Monday, September 8, 2008
The Elephant in the Room
On a past post I contemplated whether or not New York has an animation industry. For my purpose, I’m defining “industry,” as consistent employment available for a large number of artists at ten or more large studios. Clearly, New York does not have an animation industry in the Hollywood sense. Yet, we have work––sometimes stretching for a year or more at a time, more often for substantially shorter periods than that. Instead of ten or more large studios, there are only three or four active large studios with temporary employees numbering over fifty employees. Since Blue Sky is planning a move to Connecticut, we can leave them out of the equation. The majority of animation studios in the Big Apple are smaller boutique-style operations that expand and contract based on the amount of work they take in.
With no consistent “industry,” in New York, its animation artists survive by their wits, skills, and creativity. We build relationships. We look out for one another and recommend each other when appropriate. Sometimes large groups of artists even seem to migrate from job-to-job in packs. Witness the large group of Code Name: Kids Next Door employees landing at Word World, as well as the stampede of a core group of artists pack-walking from Little Bill-to-Wonder Pets-to-Little Einsteins-to-Umi Zumis. As much as there is movement in groups and individuals looking out for one another... real community group action has been lacking at times when its been needed most.
First launching in 1996, Blue’s Clues was one of the first digital-in house animated series in New York. Certainly, it was the largest and most successful of its kind. Developing its new model for series production, the show spent its first three seasons honing its production systems to ever increasing efficiency. It was just in time too, because by season four, the show nearly doubled in production and greatly expanded its staff. A weak link with Nickelodeon’s digital studio of that time was the tech department, which serviced and maintained the busy staff’s computers.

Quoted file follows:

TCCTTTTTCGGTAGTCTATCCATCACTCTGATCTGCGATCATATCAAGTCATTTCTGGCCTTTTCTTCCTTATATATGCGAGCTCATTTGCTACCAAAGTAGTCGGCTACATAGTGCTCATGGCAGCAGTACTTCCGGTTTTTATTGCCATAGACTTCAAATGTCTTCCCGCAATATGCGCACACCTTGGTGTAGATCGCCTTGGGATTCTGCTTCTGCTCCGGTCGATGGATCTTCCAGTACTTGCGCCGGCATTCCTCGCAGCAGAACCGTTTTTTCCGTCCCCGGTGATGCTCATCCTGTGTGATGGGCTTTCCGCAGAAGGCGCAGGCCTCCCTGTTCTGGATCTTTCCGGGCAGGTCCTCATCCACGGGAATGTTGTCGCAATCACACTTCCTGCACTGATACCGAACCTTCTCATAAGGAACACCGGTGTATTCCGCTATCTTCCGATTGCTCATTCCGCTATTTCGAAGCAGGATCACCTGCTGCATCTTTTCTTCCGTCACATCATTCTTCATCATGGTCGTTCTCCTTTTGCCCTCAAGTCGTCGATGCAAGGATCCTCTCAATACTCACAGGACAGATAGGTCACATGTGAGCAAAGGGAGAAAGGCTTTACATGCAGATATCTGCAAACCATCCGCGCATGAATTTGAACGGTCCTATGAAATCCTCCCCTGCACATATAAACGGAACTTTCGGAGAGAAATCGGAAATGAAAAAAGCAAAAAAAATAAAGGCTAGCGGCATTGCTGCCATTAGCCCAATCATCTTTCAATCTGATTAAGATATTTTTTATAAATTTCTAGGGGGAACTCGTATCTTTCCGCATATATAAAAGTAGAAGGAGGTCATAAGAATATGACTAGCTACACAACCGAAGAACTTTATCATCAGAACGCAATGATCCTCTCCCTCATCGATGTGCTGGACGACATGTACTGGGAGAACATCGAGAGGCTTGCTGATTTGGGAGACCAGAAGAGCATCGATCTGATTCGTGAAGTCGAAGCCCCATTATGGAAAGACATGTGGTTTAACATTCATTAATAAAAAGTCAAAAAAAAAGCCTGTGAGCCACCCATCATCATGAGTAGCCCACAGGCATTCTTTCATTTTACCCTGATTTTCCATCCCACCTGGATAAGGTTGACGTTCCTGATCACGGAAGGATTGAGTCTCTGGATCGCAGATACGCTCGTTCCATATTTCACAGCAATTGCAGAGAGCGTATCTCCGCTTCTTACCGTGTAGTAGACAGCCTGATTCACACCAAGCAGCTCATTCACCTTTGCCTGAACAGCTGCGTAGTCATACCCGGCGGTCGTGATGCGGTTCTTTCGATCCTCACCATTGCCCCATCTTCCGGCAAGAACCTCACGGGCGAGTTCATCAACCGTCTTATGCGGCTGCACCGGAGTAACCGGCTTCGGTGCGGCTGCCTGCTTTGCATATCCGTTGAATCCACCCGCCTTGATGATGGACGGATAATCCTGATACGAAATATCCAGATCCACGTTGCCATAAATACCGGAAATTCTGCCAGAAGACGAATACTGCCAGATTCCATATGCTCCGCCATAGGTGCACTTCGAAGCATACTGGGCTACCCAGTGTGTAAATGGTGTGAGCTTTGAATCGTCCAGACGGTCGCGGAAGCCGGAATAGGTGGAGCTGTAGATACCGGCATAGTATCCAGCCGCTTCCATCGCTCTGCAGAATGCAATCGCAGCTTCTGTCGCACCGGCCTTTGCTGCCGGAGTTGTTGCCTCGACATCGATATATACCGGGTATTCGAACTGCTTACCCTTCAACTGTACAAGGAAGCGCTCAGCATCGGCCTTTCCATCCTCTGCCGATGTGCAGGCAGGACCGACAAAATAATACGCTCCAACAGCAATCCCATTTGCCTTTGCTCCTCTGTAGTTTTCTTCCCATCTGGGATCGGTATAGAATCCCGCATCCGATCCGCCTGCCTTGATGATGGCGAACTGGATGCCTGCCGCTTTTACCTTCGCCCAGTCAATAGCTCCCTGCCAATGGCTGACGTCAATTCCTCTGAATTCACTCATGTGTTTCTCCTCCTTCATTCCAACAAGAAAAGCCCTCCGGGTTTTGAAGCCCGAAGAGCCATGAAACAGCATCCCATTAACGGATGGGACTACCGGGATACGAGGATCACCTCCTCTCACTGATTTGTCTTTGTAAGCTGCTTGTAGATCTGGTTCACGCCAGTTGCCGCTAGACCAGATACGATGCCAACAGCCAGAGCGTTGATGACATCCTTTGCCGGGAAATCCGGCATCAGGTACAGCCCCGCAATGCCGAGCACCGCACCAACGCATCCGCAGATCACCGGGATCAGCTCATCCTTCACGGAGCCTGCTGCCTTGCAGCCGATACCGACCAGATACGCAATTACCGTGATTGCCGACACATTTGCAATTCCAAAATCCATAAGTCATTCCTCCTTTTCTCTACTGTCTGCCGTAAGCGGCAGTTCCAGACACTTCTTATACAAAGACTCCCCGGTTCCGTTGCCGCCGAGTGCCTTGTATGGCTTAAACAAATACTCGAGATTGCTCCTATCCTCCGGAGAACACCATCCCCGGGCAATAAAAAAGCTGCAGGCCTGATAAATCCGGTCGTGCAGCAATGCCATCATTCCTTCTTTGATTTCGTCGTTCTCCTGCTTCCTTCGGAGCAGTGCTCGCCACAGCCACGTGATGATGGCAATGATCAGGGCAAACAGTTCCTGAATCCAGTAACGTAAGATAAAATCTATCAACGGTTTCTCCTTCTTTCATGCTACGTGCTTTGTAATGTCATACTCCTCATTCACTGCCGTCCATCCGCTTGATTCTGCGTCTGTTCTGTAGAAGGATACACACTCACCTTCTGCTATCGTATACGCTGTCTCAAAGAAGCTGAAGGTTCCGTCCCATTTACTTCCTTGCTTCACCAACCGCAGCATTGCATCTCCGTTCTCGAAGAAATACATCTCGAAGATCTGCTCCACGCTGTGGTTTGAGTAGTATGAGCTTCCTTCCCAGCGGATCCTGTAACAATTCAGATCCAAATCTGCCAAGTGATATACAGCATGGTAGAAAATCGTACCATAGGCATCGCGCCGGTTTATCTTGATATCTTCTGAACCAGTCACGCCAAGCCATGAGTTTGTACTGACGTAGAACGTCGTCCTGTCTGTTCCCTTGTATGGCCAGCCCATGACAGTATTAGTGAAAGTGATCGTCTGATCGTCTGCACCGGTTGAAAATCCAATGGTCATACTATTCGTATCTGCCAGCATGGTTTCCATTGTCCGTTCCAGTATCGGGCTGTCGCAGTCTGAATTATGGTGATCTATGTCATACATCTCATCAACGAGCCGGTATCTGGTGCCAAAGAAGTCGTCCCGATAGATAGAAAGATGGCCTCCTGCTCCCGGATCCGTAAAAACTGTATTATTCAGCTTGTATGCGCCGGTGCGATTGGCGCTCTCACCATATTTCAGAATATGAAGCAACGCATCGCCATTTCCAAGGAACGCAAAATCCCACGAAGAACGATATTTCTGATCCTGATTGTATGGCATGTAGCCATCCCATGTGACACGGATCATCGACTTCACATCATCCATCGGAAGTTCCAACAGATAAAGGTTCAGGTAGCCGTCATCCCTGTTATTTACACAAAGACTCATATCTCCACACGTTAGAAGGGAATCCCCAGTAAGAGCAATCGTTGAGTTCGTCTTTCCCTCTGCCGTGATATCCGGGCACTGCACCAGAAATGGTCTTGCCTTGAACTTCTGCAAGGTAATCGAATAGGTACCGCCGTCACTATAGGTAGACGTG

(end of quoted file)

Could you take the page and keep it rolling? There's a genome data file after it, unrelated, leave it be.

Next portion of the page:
The increase in computer stations wasn’t accompanied by increase in the already spotty tech service. Animation artists had long grumbled about slow fix times when their computers were down but, the biggest issue was lack of basic communication from the tech department. An animation artist would call in the tech problems and get no response. And when a tech person did visit their station there was little to no follow up information on when a computer might be fixed or what the problem was. In short, animation artists weren’t feeling very supported on this issue. But, for years the crew kept their complaints to themselves or to each other by griping over the problem at lunch. Occasionally, individuals complained to supervisors or producers but, nothing really changed. Tech service was still a source of frustration and the production expansion only made matters worse.